An international pool of news outlets want to quell the spread of fake news online through new transparency and credibility standards for digital news publishing.
The Trust Project is a global initiative to promote quality news and help readers identify trustworthy news sources online, including those shared through social platforms and search engines.
More than 75 news outlets collaborated to design what they’re calling Trust Indicators: key information about a news outlet, an author, a story’s sources and more. This information will be featured in articles shared online.
Facebook, Google, Twitter and Bing—perhaps the largest online news distributors—have partnered on the project too.
The digital platforms will use machine-readable signals from the Trust Indicators to surface quality news to their users, according to an announcement from the Trust Project. The social and search sites will also include the Trust Indicators next to shared articles, making it easier for the public to assess if what they’re reading is credible journalism, promotional content or misinformation.
The initiative is being led by award-winning journalist Sally Lehrman and hosted by Santa Clara University’s Markkula Center for Applied Ethics.
“In today’s digitized and socially networked world, it’s harder than ever to tell what’s accurate reporting, advertising, or even misinformation,” Lehrman said in a statement.
“An increasingly skeptical public wants to know the expertise, enterprise and ethics behind a news story. The Trust Indicators put tools into people’s hands, giving them the means to assess whether news comes from a credible source they can depend on,” she added.
The first batch of news organizations starting to go live with the Trust Indicators include The Economist, The Globe and Mail, and The Washington Post. The project expects more news outlets to join the initiative over the next six months, and said a second wave of news partners will roll out the indicators soon.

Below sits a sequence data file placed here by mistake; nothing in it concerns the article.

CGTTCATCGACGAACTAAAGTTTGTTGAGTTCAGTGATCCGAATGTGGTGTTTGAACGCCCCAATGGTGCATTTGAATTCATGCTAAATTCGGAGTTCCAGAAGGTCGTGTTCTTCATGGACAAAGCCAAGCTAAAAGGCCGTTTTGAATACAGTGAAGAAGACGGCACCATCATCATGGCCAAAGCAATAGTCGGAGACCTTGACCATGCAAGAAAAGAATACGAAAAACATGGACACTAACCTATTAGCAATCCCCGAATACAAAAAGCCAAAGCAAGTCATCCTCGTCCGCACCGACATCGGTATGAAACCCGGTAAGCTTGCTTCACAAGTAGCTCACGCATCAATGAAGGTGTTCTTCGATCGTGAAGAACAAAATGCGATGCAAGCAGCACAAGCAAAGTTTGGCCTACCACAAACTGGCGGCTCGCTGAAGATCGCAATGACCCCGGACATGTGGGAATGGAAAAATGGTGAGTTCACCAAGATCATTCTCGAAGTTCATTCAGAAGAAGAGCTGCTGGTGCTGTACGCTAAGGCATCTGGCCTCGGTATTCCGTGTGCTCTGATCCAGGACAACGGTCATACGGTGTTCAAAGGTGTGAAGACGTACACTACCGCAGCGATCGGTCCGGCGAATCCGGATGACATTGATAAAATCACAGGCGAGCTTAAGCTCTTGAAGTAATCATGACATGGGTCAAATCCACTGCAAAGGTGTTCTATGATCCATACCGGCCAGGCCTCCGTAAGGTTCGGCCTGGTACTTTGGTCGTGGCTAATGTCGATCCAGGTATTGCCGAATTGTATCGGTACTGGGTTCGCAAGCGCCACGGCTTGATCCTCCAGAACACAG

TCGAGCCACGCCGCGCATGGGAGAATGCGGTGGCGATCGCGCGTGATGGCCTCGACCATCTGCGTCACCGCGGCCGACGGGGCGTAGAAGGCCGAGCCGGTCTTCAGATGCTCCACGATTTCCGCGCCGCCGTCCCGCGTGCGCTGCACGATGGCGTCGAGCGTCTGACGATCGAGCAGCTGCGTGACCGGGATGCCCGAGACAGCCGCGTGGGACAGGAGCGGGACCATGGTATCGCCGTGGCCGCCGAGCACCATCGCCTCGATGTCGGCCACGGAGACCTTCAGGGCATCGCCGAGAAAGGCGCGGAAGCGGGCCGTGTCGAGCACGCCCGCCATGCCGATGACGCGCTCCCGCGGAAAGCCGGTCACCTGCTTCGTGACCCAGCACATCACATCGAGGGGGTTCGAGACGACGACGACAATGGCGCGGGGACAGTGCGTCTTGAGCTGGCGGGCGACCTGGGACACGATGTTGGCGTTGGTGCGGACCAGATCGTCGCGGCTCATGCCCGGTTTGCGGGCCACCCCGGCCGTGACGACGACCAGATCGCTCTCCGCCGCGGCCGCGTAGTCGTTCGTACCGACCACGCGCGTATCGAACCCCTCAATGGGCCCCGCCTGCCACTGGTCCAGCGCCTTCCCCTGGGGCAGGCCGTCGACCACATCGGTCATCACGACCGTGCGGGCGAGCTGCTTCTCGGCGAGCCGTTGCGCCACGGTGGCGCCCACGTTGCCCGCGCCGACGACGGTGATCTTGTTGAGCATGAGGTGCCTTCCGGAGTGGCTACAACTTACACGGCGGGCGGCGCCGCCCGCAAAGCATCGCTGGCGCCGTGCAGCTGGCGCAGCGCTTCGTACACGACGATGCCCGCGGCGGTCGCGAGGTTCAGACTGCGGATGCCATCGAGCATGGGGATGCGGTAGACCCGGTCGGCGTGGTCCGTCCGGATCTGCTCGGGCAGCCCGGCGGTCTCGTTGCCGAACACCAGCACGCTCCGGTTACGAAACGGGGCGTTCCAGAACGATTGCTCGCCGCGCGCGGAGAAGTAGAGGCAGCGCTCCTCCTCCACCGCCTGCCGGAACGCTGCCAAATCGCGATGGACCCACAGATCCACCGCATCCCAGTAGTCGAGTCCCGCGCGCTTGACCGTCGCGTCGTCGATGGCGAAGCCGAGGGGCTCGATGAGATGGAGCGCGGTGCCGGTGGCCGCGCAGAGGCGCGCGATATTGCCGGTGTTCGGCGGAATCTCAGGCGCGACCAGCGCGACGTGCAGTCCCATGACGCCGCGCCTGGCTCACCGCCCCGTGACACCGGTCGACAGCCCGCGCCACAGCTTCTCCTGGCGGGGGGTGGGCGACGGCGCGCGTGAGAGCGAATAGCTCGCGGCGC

Google is one of the key funders of the Trust Project, in addition to initial funder Craig Newmark, founder of craigslist.
“Quality journalism has never been more important,” said Richard Gingras, vice president of news products at Google.
“Partnering with the Trust Project since its conception has been of significant importance to Google, in large part because we believe the indicators can help our algorithms better understand authoritative journalism – and help us to better surface it to consumers.”
Facebook, Google to Add New Level of Transparency
Facebook announced the Trust Indicators have been added to a small group of news publishers with plans of expanding the new labelling to other outlets over the coming months. The reliability information will be added to the ‘i’ context button, a publisher information panel Facebook started testing in October to curb misinformation facilitated on the social site.
“The Trust Indicators will provide a new level of accessibility and insight into the news that people on Facebook see day in and day out,” said Alex Hardiman, head of news products at Facebook in a statement.
“We view this as a great next step in our ongoing efforts overall to enhance people’s understanding of the sources and trustworthiness of news on our platform.”
Google doesn’t yet know exactly how it will display the trust indicators, but is working on how they may appear next to news articles on Google News, Google Search, and other Google products, the company wrote in a blog post.
“Some possible treatments could include using the ‘Type of Work’ indicator to improve the accuracy of article labels in Google News, and indicators such as ‘Best Practices’ and ‘Author Info’ in our Knowledge Panels,” the company writes.
Facebook, Google and Twitter have all unveiled their own initiatives to fight the spread of fake news this year, but the Trust Project is setting a new industry standard for digital news publishing.